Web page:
Oregano oil is not going to fix a deviated septum. And I say this as someone with a severely deviated septum. Surgery is really the only option. Find a competent doctor as soon as you have insurance again.
marieoroumania
Jan. 24th, 2012 04:23 pm (UTC)
I did that. IT CHANGED MY LIFE! No foolin.
a1mfw
Jan. 24th, 2012 04:18 am (UTC)
had that fixed when I was younger. had a nasal polyp fixed at the same time. have been using nasonex/flonase for year's and also am taking generic zyrtec.
jmnstars
Jan. 24th, 2012 04:52 am (UTC)
I have to agree with the others. The best way to fix a deviate septum is to get it surgically fixed. My husband has his done and can breathe SO much better. He still has a stuffy nose all the time and I CONSTANTLY have to remind him to blow his nose, but it's not NEARLY as bad as a few years ago. His snoring used to be so loud that it use to wake me up out of a dead sleep and it doesn't now. He still snores in my face though, but I think that's on purpose most of the time. :P

For me, with a non-deviated septum, when I have a continuous stuffy nose that I just can't shake, I take oil of oregano for a few nights. Four drops in a gel capsule with dinner or shortly there after and the congestion is gone in a few days.
ne_jyam
Jan. 24th, 2012 05:53 am (UTC)
Only thing that helped my hubby was surgery -- he can breathe through both nostrils for the first time since he was 3!
ryissa
Jan. 24th, 2012 11:10 am (UTC)
I had a deviated septum and hyperactive turbinates. I had tried everything I could at that point, and my ENT decided surgery was the best route cause it was just so hard to breathe and I never got a restful sleep.

I'm glad I did the surgery. My nose isn't too much of a bother, and can use my neti pot, but I do still suffer from non-allergic rhinitis thanks to my chemical sensitivity. I've run into that "can't get the neti pot solution to come out the other side" problem, and usually that's when I'm badly reacting to something.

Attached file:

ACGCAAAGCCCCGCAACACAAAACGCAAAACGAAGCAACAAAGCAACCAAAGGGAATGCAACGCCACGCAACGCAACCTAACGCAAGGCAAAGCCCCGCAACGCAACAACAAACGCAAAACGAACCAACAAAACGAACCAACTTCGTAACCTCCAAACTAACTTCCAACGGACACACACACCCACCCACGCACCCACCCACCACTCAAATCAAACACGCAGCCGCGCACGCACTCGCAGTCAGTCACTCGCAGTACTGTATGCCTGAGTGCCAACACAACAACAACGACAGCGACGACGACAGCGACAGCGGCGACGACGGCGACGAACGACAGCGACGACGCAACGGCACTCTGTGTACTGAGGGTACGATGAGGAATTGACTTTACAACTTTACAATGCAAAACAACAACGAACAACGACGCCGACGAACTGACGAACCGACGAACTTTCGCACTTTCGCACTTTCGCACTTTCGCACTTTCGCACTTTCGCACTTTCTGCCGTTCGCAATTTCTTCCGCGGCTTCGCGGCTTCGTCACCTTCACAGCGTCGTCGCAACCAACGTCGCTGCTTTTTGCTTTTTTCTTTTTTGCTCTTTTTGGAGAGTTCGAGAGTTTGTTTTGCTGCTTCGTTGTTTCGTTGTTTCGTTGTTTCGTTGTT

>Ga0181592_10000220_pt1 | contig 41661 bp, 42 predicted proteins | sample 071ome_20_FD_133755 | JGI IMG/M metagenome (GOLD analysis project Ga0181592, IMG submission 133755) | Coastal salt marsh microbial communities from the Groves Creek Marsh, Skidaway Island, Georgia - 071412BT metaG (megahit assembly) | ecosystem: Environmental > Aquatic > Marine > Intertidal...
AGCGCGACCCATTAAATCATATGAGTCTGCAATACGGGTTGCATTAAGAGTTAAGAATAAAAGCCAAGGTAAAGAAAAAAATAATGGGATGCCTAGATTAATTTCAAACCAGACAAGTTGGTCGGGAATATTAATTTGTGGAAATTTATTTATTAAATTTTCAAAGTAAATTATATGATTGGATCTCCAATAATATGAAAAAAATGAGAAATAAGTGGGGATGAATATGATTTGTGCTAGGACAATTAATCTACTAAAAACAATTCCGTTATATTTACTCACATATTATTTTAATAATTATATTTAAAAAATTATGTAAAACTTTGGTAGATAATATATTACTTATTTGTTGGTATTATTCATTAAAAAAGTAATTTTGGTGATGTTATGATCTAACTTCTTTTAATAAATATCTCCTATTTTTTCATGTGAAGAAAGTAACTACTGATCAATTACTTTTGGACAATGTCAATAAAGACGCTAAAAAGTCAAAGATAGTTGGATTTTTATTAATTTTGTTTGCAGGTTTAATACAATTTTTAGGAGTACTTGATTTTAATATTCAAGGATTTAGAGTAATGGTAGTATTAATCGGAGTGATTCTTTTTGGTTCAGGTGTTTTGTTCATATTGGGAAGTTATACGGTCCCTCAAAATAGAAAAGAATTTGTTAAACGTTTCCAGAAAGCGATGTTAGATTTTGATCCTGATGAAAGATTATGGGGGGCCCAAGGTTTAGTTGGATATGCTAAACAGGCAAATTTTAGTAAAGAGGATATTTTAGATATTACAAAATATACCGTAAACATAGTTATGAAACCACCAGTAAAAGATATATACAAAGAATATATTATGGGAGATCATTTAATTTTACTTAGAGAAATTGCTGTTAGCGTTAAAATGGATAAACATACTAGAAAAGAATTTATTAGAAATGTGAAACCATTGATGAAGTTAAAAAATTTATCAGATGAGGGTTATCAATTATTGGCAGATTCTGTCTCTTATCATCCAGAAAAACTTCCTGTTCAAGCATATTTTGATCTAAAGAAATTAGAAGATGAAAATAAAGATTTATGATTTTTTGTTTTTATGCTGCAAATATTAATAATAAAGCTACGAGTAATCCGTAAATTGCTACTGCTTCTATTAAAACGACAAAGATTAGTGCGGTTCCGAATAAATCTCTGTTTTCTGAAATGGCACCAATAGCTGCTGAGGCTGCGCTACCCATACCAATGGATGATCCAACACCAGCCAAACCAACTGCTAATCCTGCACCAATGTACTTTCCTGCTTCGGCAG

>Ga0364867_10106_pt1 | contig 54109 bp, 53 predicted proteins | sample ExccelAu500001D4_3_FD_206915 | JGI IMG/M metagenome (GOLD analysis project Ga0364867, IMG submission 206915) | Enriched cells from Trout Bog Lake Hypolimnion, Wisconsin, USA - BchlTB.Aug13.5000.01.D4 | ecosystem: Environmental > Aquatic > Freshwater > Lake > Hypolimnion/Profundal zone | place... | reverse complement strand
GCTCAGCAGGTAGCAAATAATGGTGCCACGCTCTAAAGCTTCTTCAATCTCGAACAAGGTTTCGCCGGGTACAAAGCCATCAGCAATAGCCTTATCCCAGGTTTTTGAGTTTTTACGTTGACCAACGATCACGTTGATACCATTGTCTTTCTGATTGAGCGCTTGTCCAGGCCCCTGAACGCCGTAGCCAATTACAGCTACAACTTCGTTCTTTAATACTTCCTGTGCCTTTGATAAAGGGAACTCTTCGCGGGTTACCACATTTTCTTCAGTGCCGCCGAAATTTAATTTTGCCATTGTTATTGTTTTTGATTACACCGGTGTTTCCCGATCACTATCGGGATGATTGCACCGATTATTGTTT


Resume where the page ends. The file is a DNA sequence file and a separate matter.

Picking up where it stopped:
Until you can get back on insurance and see an ENT, the only other idea I have besides taking a good look at your environment is look for good anti-inflammatory foods if you haven't already. Bromelain may help. Google has lots of articles on foods that are good anti-inflammatories.

Good luck!
mahsox_mahsox
Jan. 24th, 2012 03:09 pm (UTC)
Getting your nose broken and reset by a surgeon is a comparitively natural thing... obviously it is rather more directed than the usual sort of accidental nosebreaks people have, but healing from a broken nose isn't some strange weird technological disruption to a human's system. People all over the world do it after their nose is broken accidentally, and sometimes don't even know their nose was broken.

But you really do need to see a specialist.
noveldevice
Jan. 24th, 2012 06:40 pm (UTC)
And the fix for a deviated septum is probably not having your nose broken unless the actual problem is that it was broken. Some septa are just deviated from birth, and they might just shave down the cartilage instead, which was what they did to my late hub's nose.
yesididit
Jan. 25th, 2012 02:35 pm (UTC)
i had a deviated septum fixed without any kind of nose job or altering to my external appearance. its called septoplasty and is NOT the same as rhinoplasty (nose job).

it was the best surgery i ever had. i'd do it again in a heartbeat for all the problems it solved.

they did warn it was possible my nose would look a little different depending on how the surgery went and what they would be required to do once they got in there. but they manged to 'ream' it open without needing to break it. they warned i might come out with two black eyes, but that didnt happen either because they hadnt needed to break it.

i strongly recommend seeing an ear nose and throat specialist about getting your deviated septum fixed. insurance covers it. its only a week or two recovery, same day surgery and then you're back home with instructions to not bend over. the difference in breathing was amazing and instant (as soon as they removed the surgical packing).
cairech
Jan. 25th, 2012 03:39 pm (UTC)
have you tried boiling your head? (That's what we call it...putting your face over a pot of steaming hot water and breathing deeply.) In thru the nose, out thru the mouth. Breathe in some essential oils as well, inbetween steamy breaths, to double their effect.
botro
Jan. 25th, 2012 07:39 pm (UTC)
yes,I have tried this many times and for long periods of time. I usually just end up sort of suffocating because I still can't breathe through my nose/loosen congestion no matter what.

Usually because I can't clear any nasal congestion I get the nasal drip into my lungs and spend the next few weeks with severe respiratory problems that only a nebulizer can help.
( 32 comments — Leave a comment )